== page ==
Chicago Museum Unveils Documents from ’60s Black Police League That Fought Abuse
In an effort to add context to the ongoing debate over policing in the U.S., Chicago’s Museum of History has unveiled a series of documents, photos and memorabilia on an African- American police league that formed in the late 1960s.
Artifacts related to the Afro-American Patrolman’s League, a police organization dedicated to improving the standards of police performances in Black communities, were made accessible to the public through the museum’s Research Center last week. As the U.S. struggles to deal with discriminatory policing in majority-Black communities and the numerous fatal shootings of African-Americans by police, museum curators thought it appropriate to unveil documents from a time when tensions between law enforcement and Black abd brown communities nearly boiled over.
“Given continuing concerns about policing in Chicago, especially as it relates to Black and brown communities, the papers of the [police league] illuminate how the past matters now,” said Joy Bivins, director of the museum’s curatorial affairs. “This collection also shows the possibility and value of police and communities working together to address those concerns.”
Also featured at the museum are fliers posted by the group urging local residents to report police abuse, along with logbooks and other documents tracking instances of police brutality, according to DNAInfo.com.
Founded by Officer Edward “Buzz” Palmer and four other Chicago officers in May 1968, the AAPL set its goals “to elevate the image of the Black policeman to a position of dignity and respect, especially in the Black community; to work for total police reform; and to strive for improved relations between Black and white policemen,” papers featured in the museum’s collection stated. The group also was created in response to the mistreatment of Chicago’s African-American residents by police, leading members to educate locals about the criminal justice system and ways to protest the abuses of police authority.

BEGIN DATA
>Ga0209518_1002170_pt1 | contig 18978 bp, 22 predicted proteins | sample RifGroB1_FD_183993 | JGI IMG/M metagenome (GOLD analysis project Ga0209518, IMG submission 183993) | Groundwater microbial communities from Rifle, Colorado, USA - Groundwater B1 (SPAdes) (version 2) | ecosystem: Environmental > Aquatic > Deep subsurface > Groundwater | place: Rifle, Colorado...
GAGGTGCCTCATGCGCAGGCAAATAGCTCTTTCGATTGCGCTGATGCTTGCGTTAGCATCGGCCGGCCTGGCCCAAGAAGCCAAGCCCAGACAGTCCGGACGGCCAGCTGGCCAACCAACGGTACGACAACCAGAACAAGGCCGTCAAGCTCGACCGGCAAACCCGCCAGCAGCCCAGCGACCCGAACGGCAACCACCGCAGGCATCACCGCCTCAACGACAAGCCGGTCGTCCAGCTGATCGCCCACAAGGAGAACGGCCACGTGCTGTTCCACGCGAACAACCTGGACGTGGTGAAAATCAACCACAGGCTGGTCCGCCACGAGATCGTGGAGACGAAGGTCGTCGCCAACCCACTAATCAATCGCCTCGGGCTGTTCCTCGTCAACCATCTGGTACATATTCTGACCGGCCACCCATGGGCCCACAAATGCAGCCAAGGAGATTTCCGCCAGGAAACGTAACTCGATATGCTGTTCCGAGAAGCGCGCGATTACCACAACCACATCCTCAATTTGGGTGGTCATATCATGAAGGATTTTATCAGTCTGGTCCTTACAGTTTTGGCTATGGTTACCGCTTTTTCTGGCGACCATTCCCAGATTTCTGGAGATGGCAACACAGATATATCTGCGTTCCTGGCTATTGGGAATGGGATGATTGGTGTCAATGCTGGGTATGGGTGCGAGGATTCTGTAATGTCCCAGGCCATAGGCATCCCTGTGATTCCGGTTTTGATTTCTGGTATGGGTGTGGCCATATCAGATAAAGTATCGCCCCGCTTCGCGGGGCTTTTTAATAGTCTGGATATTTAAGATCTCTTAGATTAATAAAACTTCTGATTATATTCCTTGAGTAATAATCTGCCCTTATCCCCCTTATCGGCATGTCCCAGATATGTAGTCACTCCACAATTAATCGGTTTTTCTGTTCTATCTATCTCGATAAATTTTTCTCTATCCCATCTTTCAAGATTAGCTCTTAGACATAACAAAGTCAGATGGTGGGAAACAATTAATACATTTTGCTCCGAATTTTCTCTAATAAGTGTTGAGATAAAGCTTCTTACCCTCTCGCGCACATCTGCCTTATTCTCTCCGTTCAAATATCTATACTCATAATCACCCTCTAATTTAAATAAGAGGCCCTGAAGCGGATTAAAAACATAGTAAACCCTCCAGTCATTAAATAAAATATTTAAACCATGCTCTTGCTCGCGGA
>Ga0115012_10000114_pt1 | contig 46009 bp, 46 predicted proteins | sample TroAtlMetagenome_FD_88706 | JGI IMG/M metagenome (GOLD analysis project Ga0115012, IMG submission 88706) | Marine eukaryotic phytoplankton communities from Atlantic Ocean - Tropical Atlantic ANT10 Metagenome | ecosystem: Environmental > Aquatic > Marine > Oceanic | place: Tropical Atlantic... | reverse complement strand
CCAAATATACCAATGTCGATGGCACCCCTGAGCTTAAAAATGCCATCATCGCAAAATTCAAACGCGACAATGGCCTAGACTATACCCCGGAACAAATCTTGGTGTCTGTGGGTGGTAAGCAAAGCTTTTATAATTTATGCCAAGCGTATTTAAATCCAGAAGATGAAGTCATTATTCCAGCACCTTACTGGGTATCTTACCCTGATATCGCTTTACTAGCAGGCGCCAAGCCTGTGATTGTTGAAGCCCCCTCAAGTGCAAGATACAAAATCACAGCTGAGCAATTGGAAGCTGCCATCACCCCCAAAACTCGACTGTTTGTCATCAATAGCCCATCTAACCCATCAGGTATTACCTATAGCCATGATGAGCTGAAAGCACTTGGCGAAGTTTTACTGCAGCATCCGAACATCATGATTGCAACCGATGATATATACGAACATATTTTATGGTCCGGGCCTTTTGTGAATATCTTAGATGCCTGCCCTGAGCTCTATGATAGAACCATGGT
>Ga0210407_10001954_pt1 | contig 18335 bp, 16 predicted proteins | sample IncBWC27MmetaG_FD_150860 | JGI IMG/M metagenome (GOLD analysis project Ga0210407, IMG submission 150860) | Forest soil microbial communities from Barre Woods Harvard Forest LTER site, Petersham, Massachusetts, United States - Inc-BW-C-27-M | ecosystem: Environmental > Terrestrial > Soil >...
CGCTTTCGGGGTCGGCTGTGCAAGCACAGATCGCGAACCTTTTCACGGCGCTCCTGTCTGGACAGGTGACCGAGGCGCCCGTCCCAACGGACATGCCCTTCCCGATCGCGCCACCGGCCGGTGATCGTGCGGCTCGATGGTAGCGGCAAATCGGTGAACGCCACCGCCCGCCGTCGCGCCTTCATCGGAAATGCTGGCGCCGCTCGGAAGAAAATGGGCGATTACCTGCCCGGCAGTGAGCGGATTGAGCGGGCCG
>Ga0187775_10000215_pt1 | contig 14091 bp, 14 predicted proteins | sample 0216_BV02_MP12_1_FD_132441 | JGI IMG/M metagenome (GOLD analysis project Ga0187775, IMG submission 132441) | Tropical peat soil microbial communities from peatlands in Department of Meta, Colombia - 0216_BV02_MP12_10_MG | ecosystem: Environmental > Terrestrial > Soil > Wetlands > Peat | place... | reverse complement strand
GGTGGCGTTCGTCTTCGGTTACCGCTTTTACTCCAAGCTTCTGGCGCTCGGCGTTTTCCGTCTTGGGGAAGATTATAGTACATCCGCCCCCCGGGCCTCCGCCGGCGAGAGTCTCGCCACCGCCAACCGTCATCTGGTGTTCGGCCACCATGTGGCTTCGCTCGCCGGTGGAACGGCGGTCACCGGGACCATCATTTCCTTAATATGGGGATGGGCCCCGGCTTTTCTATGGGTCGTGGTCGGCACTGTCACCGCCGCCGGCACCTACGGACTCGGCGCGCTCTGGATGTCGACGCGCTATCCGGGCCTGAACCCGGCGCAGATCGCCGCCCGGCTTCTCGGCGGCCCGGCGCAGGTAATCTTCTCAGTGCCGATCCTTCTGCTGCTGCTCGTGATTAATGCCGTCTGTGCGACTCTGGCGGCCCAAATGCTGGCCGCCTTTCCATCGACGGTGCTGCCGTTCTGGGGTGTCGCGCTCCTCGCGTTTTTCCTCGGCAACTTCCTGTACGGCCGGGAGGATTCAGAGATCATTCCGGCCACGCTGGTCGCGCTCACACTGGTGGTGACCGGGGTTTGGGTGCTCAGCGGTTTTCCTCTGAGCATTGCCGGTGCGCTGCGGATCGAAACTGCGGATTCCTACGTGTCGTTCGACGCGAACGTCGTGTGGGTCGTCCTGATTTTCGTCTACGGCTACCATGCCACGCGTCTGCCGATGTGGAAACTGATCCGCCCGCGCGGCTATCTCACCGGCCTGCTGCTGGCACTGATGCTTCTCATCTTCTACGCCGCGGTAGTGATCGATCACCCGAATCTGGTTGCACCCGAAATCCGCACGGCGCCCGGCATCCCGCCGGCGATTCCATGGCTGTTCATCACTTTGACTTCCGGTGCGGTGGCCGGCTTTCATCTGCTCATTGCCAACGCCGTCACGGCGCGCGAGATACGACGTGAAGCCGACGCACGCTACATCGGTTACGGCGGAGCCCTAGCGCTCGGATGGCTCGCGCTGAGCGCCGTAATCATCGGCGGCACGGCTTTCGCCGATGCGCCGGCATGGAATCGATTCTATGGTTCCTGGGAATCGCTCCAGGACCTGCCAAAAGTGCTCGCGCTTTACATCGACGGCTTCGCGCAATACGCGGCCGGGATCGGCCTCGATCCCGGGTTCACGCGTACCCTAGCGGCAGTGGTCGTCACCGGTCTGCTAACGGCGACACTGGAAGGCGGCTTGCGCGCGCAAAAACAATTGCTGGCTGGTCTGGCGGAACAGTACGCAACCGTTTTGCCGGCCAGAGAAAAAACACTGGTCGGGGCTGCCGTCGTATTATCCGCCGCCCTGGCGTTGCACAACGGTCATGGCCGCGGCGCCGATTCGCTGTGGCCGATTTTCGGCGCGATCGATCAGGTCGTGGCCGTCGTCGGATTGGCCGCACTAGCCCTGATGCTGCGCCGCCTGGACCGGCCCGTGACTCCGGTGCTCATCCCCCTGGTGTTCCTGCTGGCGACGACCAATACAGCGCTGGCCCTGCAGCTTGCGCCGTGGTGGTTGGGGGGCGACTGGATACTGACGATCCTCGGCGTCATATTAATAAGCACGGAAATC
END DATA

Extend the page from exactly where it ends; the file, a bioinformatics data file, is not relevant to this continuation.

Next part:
Black America Web reported that Palmer and the organization’s other founders — Curtis Cowsen, Wilbur Crooks, Jack Debonnett and Renault “Reggie” Robinson — were often outspoken about these issues, which angered their white counterparts. This tension reportedly led to retaliation and abuse from the white officers, who saw the creation of the AAPL as an affront to the CPD.
The Department fought tooth and nail against the development of the organization, which later prompted the AAPL to file a discrimination suit in 1973 accusing the CPD of relegating its African-American officers to a lower status and passing them up for promotions often in favor of white officers. Their case made it all the way to the U.S. Supreme Court, which ruled in its favor and is considered a landmark case that addressed the slow integration and practices of police stations across the nation, according to Black America Web.
Now known as the African-American Police League, the group joined similar police organizations to later form the National Black Police Association.
“African-American police officers have made tremendous gains since 1968,” wrote volunteer Robert Blythe in a blog post for the museum. “Nevertheless, many of the issues identified by the [police league] remain active concerns, and the organization’s papers could not be more relevant today.”